All those saying the Fed will never be able to raise rate are looking particularly smug this morning, because if the market needed a green light that despite all the constant posturing, pomp and rhetoric, the US economy is simply (never) ready for a rate hike, it got it late last night when Goldman is pushing back its forecast for the first Fed rate hike from September to December 2015 saying that "in large part this reflects the fact that seven FOMC participants are now projecting zero or one rate hike this year, a group that we believe includes Fed Chair Janet Yellen. We had viewed a clear signal for a September hike at the June meeting as close to a necessary condition for the FOMC to actually hike in September, but the committee did not lay that groundwork today."
"The Fed is allowing the [market] tail to wag the [monetary policy] dog... The Fed's credibility itself is at stake... they have backed themselves into a very tight corner... the tightest ever... The hope today is that the current era of easy monetary policy will have no deep economic ramifications. Such thinking, though, may prove to be naive... All retirees’ security is thus at risk when the massive overvaluation in fixed income and equity markets eventually rights itself."
"...excluding Energy and rate sensitive sectors such as Telecom and Utilities, which have been bringing down the average, most sectors continue to show very strong breadth. In particular, Healthcare, Consumer Discretionary and Financial stocks continue to show very strong uptrends."
The last time the Fed tried to exit a period of massive balance sheet expansion coupled with ZIRP - back in 1937 - its strategy completely failed. The Fed tightening in H1’37 was followed in H2’37 by a severe recession and a 49% collapse in the Dow Jones. This is the ghost of 1937 and it is about to make a repeat appearance.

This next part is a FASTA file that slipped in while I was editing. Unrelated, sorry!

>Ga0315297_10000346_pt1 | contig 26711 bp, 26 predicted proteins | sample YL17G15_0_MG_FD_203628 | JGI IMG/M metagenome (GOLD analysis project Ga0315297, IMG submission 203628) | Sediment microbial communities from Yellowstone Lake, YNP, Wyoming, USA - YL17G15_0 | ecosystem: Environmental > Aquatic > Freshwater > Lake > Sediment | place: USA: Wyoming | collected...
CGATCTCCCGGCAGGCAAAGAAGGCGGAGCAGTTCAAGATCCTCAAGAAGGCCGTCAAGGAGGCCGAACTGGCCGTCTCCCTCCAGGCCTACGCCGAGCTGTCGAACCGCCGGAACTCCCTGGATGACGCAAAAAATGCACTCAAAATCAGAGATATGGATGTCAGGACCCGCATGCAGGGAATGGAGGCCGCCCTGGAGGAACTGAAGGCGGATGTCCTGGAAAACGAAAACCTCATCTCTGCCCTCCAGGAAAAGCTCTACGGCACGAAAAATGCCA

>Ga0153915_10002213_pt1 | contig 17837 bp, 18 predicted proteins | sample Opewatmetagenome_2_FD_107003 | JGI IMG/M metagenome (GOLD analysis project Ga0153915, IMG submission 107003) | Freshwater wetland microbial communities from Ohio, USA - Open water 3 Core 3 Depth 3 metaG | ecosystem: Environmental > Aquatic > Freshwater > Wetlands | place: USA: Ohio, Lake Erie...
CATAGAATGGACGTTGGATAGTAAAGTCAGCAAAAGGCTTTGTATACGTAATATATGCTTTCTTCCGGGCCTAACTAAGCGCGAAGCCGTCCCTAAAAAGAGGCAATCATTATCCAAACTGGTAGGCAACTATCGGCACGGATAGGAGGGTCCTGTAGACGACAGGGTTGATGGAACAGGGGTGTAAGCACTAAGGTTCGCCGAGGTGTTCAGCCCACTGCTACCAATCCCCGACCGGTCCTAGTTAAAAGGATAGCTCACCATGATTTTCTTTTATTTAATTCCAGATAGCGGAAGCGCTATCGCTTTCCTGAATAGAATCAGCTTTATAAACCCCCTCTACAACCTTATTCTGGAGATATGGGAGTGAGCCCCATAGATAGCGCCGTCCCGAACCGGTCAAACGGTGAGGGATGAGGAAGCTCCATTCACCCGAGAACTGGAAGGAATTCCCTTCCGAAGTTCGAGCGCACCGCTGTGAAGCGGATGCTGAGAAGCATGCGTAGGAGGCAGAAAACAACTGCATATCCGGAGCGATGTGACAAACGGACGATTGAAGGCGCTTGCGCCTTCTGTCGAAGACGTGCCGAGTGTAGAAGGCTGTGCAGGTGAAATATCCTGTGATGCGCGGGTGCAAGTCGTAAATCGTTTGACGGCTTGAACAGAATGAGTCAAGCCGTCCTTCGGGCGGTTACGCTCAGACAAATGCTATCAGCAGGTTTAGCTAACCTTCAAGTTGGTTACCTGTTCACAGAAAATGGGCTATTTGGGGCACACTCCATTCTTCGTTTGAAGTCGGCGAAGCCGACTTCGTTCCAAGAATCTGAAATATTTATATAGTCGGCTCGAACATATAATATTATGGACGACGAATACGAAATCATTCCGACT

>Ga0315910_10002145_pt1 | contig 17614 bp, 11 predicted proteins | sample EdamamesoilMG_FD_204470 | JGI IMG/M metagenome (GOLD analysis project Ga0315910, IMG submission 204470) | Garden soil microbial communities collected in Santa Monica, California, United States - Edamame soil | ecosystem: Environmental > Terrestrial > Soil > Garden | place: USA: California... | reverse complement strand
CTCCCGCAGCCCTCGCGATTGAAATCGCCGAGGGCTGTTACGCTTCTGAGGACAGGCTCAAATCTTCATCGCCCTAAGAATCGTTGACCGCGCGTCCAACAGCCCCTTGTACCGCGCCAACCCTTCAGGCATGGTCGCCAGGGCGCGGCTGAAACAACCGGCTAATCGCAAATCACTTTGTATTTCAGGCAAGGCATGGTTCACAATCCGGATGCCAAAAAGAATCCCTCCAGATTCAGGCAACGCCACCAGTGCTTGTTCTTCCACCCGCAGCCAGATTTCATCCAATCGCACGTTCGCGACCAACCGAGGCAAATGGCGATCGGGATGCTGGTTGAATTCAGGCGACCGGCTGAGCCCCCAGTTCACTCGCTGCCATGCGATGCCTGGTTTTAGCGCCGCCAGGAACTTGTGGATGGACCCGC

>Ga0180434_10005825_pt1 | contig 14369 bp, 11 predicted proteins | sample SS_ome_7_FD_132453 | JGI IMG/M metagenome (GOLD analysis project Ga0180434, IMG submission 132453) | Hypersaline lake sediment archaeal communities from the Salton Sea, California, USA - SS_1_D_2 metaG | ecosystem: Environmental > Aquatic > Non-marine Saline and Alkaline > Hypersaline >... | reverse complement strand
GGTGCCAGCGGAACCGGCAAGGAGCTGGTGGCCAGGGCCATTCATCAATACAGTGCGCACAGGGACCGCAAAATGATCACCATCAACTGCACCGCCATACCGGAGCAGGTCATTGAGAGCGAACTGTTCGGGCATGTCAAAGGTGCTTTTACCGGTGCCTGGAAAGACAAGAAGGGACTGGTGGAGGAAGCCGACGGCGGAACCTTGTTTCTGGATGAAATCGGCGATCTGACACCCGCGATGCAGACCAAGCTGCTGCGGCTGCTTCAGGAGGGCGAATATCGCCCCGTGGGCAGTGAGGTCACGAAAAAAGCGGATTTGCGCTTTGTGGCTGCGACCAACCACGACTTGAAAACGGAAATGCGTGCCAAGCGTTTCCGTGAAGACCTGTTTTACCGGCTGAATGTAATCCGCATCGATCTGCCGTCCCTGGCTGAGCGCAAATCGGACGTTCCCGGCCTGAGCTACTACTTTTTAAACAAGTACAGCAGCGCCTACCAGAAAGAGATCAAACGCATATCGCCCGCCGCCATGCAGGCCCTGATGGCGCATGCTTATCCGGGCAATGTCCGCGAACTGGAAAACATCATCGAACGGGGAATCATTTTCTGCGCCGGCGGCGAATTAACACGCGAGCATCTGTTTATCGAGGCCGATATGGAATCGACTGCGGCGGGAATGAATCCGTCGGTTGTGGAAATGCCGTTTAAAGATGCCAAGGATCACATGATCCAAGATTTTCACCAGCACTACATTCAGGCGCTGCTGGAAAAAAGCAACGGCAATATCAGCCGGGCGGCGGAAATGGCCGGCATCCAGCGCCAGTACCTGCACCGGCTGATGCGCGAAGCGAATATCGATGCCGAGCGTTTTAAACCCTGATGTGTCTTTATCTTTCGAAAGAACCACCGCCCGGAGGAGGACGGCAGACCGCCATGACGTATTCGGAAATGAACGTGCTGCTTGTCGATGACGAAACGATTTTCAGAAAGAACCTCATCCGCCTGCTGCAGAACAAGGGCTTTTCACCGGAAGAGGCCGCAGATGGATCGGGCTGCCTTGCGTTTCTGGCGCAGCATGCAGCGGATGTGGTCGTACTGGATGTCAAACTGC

Another day of constant Grexit chatter, and this time the futures are really starting to react as what was seen as mostly impossible for the past 4 months is now almost inevitable. The first tremors emerged when Greece announced it would not present a new proposal to the Eurogroup to unlock aid, relying instead on what has already been submitted and which the Troika said was inadequate. Then, confusing matters, a new GPO poll posted on Greece's Mega TV showed that increasingly more, or over 56% at last count, of Greece would prefer a "bad" deal with creditors than being kicked out of the Eurozone putting the future of Tsipras' cabine tin jeopardy. And then, hinting that the endgame is officially here, the FT reported that "Eurozone officials discuss holding emergency summit on Greece", suggesting a second Lehman weekend may be just around the corner.
European shares remain lower, close to intraday lows, with the banks and autos sectors underperforming and food & beverage, retail outperforming. Tsipras hardens Greek stance after collapse of bailout talks. The Italian and Swedish markets are the worst-performing larger bourses, the U.K. the best. The euro is weaker against the dollar. Greek 10yr bond yields rise; Spanish yields increase. Commodities decline, with copper, nickel underperforming and natural gas outperforming. U.S. Empire manufacturing, net TIC flows, NAHB housing market index, industrial production, capacity utilization due later.